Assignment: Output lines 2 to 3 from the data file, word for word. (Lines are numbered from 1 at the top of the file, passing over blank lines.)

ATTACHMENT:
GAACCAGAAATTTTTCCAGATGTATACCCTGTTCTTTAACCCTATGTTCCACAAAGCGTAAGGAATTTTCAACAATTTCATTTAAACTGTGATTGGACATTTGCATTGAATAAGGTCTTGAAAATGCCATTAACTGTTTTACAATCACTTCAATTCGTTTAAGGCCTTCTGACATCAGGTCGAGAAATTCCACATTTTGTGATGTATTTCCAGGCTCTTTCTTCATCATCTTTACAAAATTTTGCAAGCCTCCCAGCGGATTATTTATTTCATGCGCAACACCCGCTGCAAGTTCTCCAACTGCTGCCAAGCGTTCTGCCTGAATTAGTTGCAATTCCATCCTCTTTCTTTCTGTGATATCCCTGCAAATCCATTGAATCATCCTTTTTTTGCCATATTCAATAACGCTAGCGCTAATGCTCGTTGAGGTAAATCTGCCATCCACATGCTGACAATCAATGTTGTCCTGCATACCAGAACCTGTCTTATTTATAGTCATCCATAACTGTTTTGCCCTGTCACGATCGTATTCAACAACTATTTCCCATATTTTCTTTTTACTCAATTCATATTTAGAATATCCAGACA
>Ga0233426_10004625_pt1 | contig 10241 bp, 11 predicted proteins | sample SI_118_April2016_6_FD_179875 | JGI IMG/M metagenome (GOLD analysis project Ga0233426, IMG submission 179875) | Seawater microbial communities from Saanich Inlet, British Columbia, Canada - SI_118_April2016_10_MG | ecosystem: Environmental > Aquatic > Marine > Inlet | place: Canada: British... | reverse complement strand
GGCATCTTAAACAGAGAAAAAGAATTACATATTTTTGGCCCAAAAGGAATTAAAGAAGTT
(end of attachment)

>Ga0233426_10004625_pt1 | contig 10241 bp, 11 predicted proteins | sample SI_118_April2016_6_FD_179875 | JGI IMG/M metagenome (GOLD analysis project Ga0233426, IMG submission 179875) | Seawater microbial communities from Saanich Inlet, British Columbia, Canada - SI_118_April2016_10_MG | ecosystem: Environmental > Aquatic > Marine > Inlet | place: Canada: British... | reverse complement strand
GGCATCTTAAACAGAGAAAAAGAATTACATATTTTTGGCCCAAAAGGAATTAAAGAAGTT